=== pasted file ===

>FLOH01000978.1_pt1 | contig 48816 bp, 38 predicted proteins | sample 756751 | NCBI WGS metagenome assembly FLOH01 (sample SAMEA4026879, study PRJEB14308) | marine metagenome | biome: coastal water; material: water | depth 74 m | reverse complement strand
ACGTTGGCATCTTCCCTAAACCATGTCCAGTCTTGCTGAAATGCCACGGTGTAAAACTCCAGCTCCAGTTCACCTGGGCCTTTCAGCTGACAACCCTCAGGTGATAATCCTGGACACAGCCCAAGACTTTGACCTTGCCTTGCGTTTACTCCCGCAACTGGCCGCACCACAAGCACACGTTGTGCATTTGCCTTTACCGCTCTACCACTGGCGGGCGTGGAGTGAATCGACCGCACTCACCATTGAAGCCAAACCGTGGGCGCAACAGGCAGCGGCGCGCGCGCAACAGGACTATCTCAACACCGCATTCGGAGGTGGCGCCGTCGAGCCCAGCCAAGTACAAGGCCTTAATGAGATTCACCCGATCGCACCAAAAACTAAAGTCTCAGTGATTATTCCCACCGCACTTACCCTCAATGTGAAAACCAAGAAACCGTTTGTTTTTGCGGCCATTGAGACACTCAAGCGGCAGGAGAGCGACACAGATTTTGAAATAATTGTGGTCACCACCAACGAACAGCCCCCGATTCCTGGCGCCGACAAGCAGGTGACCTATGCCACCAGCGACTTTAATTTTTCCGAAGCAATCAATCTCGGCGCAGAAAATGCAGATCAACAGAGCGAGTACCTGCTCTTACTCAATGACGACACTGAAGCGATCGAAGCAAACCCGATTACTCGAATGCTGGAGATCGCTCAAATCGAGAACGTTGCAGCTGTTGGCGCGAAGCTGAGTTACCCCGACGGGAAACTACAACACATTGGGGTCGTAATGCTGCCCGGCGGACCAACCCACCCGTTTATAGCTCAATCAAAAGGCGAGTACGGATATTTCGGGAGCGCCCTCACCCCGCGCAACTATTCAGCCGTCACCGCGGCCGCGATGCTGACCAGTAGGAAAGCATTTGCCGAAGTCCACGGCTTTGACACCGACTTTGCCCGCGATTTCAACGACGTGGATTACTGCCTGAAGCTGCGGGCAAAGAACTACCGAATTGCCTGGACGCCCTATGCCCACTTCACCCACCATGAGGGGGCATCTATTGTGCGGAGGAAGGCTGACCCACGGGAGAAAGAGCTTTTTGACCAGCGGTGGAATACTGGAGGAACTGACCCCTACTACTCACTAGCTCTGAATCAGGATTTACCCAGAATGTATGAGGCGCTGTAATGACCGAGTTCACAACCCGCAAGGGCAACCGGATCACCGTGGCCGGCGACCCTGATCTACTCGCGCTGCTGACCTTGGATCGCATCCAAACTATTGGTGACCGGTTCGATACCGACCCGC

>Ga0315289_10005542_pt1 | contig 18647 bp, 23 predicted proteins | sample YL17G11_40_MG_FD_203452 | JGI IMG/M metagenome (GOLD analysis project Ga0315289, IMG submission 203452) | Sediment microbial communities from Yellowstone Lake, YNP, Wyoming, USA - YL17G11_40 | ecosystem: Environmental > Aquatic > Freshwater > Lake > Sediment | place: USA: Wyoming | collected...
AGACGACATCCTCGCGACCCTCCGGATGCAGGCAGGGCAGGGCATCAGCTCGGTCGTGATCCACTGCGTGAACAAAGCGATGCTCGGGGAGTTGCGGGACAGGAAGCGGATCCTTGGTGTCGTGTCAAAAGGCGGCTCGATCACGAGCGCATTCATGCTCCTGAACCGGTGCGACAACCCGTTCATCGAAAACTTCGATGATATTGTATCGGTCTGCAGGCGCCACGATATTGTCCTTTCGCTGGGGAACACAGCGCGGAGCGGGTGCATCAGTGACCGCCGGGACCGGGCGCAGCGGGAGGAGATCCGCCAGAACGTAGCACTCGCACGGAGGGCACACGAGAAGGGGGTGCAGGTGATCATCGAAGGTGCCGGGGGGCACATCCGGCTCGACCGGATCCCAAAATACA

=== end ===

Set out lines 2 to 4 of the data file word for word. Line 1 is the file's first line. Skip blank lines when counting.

ACGTTGGCATCTTCCCTAAACCATGTCCAGTCTTGCTGAAATGCCACGGTGTAAAACTCCAGCTCCAGTTCACCTGGGCCTTTCAGCTGACAACCCTCAGGTGATAATCCTGGACACAGCCCAAGACTTTGACCTTGCCTTGCGTTTACTCCCGCAACTGGCCGCACCACAAGCACACGTTGTGCATTTGCCTTTACCGCTCTACCACTGGCGGGCGTGGAGTGAATCGACCGCACTCACCATTGAAGCCAAACCGTGGGCGCAACAGGCAGCGGCGCGCGCGCAACAGGACTATCTCAACACCGCATTCGGAGGTGGCGCCGTCGAGCCCAGCCAAGTACAAGGCCTTAATGAGATTCACCCGATCGCACCAAAAACTAAAGTCTCAGTGATTATTCCCACCGCACTTACCCTCAATGTGAAAACCAAGAAACCGTTTGTTTTTGCGGCCATTGAGACACTCAAGCGGCAGGAGAGCGACACAGATTTTGAAATAATTGTGGTCACCACCAACGAACAGCCCCCGATTCCTGGCGCCGACAAGCAGGTGACCTATGCCACCAGCGACTTTAATTTTTCCGAAGCAATCAATCTCGGCGCAGAAAATGCAGATCAACAGAGCGAGTACCTGCTCTTACTCAATGACGACACTGAAGCGATCGAAGCAAACCCGATTACTCGAATGCTGGAGATCGCTCAAATCGAGAACGTTGCAGCTGTTGGCGCGAAGCTGAGTTACCCCGACGGGAAACTACAACACATTGGGGTCGTAATGCTGCCCGGCGGACCAACCCACCCGTTTATAGCTCAATCAAAAGGCGAGTACGGATATTTCGGGAGCGCCCTCACCCCGCGCAACTATTCAGCCGTCACCGCGGCCGCGATGCTGACCAGTAGGAAAGCATTTGCCGAAGTCCACGGCTTTGACACCGACTTTGCCCGCGATTTCAACGACGTGGATTACTGCCTGAAGCTGCGGGCAAAGAACTACCGAATTGCCTGGACGCCCTATGCCCACTTCACCCACCATGAGGGGGCATCTATTGTGCGGAGGAAGGCTGACCCACGGGAGAAAGAGCTTTTTGACCAGCGGTGGAATACTGGAGGAACTGACCCCTACTACTCACTAGCTCTGAATCAGGATTTACCCAGAATGTATGAGGCGCTGTAATGACCGAGTTCACAACCCGCAAGGGCAACCGGATCACCGTGGCCGGCGACCCTGATCTACTCGCGCTGCTGACCTTGGATCGCATCCAAACTATTGGTGACCGGTTCGATACCGACCCGC

>Ga0315289_10005542_pt1 | contig 18647 bp, 23 predicted proteins | sample YL17G11_40_MG_FD_203452 | JGI IMG/M metagenome (GOLD analysis project Ga0315289, IMG submission 203452) | Sediment microbial communities from Yellowstone Lake, YNP, Wyoming, USA - YL17G11_40 | ecosystem: Environmental > Aquatic > Freshwater > Lake > Sediment | place: USA: Wyoming | collected...
AGACGACATCCTCGCGACCCTCCGGATGCAGGCAGGGCAGGGCATCAGCTCGGTCGTGATCCACTGCGTGAACAAAGCGATGCTCGGGGAGTTGCGGGACAGGAAGCGGATCCTTGGTGTCGTGTCAAAAGGCGGCTCGATCACGAGCGCATTCATGCTCCTGAACCGGTGCGACAACCCGTTCATCGAAAACTTCGATGATATTGTATCGGTCTGCAGGCGCCACGATATTGTCCTTTCGCTGGGGAACACAGCGCGGAGCGGGTGCATCAGTGACCGCCGGGACCGGGCGCAGCGGGAGGAGATCCGCCAGAACGTAGCACTCGCACGGAGGGCACACGAGAAGGGGGTGCAGGTGATCATCGAAGGTGCCGGGGGGCACATCCGGCTCGACCGGATCCCAAAATACA